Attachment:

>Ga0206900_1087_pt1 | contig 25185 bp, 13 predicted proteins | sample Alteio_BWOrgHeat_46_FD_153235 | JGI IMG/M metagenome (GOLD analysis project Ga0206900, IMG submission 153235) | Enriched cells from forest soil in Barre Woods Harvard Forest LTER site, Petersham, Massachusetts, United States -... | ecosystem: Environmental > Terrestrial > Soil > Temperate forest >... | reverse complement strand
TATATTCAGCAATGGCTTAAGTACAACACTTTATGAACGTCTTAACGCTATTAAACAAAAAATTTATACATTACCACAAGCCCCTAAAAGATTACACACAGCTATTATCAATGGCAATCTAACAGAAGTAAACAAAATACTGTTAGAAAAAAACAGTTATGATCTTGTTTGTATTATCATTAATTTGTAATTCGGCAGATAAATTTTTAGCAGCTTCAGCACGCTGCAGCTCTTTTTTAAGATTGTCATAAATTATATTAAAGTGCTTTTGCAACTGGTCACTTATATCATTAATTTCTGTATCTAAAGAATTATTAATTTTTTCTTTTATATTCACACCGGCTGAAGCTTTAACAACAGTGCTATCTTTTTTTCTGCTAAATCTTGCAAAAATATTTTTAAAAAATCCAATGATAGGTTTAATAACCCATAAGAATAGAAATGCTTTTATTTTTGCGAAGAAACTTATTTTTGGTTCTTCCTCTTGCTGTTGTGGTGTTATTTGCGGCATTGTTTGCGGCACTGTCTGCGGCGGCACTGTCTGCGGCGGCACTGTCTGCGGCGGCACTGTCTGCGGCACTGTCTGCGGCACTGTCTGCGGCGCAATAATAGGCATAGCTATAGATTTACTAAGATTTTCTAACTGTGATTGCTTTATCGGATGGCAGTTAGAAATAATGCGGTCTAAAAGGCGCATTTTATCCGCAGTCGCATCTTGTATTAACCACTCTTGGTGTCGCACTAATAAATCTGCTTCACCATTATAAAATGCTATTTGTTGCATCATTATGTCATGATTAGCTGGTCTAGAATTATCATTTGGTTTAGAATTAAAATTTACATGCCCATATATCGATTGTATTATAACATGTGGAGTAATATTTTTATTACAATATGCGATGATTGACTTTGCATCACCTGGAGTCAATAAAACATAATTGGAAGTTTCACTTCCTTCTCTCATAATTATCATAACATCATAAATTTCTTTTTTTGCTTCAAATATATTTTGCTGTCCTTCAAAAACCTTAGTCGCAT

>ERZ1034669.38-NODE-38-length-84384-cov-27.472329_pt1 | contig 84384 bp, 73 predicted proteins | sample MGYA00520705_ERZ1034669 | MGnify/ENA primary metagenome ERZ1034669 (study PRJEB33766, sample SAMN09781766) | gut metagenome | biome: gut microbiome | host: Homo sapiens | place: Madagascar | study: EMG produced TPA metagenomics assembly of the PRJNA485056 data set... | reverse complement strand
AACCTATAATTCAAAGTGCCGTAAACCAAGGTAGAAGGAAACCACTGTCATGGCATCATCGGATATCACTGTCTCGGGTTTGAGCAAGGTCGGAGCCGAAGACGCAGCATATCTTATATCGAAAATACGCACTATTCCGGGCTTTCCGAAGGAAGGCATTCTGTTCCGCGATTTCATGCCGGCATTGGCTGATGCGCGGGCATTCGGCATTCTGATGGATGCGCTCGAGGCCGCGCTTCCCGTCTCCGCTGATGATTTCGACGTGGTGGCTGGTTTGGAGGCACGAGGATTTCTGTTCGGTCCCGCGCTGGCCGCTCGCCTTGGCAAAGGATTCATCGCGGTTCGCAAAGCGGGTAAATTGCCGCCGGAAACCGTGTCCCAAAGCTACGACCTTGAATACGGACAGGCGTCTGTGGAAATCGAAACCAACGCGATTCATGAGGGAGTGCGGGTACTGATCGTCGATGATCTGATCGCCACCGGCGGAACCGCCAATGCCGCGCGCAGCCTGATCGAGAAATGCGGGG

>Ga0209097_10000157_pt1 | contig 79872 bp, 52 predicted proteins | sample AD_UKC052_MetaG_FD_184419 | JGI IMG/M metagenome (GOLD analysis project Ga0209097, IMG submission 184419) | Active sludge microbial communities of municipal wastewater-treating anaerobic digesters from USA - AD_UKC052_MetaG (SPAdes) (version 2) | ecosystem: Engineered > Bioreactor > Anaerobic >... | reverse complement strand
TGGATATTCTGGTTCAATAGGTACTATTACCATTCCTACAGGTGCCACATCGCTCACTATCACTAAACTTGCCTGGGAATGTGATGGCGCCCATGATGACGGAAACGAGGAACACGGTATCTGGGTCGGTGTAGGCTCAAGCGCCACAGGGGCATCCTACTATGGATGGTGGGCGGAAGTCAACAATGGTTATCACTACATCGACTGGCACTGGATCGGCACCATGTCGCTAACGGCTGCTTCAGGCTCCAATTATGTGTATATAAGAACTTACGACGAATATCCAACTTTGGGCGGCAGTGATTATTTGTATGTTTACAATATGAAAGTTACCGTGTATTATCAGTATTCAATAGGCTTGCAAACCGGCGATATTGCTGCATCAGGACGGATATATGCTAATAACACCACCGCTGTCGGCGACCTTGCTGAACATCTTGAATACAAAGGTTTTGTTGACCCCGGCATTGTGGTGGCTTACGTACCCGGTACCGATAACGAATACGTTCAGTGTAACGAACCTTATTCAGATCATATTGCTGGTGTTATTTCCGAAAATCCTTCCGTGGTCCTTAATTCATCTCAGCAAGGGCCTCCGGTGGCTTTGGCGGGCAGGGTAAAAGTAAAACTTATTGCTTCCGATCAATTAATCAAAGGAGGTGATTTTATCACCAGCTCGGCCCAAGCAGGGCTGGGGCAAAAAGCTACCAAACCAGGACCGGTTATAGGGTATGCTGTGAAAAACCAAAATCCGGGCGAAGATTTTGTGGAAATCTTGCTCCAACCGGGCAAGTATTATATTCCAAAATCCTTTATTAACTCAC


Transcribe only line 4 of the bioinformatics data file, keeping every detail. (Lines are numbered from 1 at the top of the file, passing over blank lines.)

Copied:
AACCTATAATTCAAAGTGCCGTAAACCAAGGTAGAAGGAAACCACTGTCATGGCATCATCGGATATCACTGTCTCGGGTTTGAGCAAGGTCGGAGCCGAAGACGCAGCATATCTTATATCGAAAATACGCACTATTCCGGGCTTTCCGAAGGAAGGCATTCTGTTCCGCGATTTCATGCCGGCATTGGCTGATGCGCGGGCATTCGGCATTCTGATGGATGCGCTCGAGGCCGCGCTTCCCGTCTCCGCTGATGATTTCGACGTGGTGGCTGGTTTGGAGGCACGAGGATTTCTGTTCGGTCCCGCGCTGGCCGCTCGCCTTGGCAAAGGATTCATCGCGGTTCGCAAAGCGGGTAAATTGCCGCCGGAAACCGTGTCCCAAAGCTACGACCTTGAATACGGACAGGCGTCTGTGGAAATCGAAACCAACGCGATTCATGAGGGAGTGCGGGTACTGATCGTCGATGATCTGATCGCCACCGGCGGAACCGCCAATGCCGCGCGCAGCCTGATCGAGAAATGCGGGG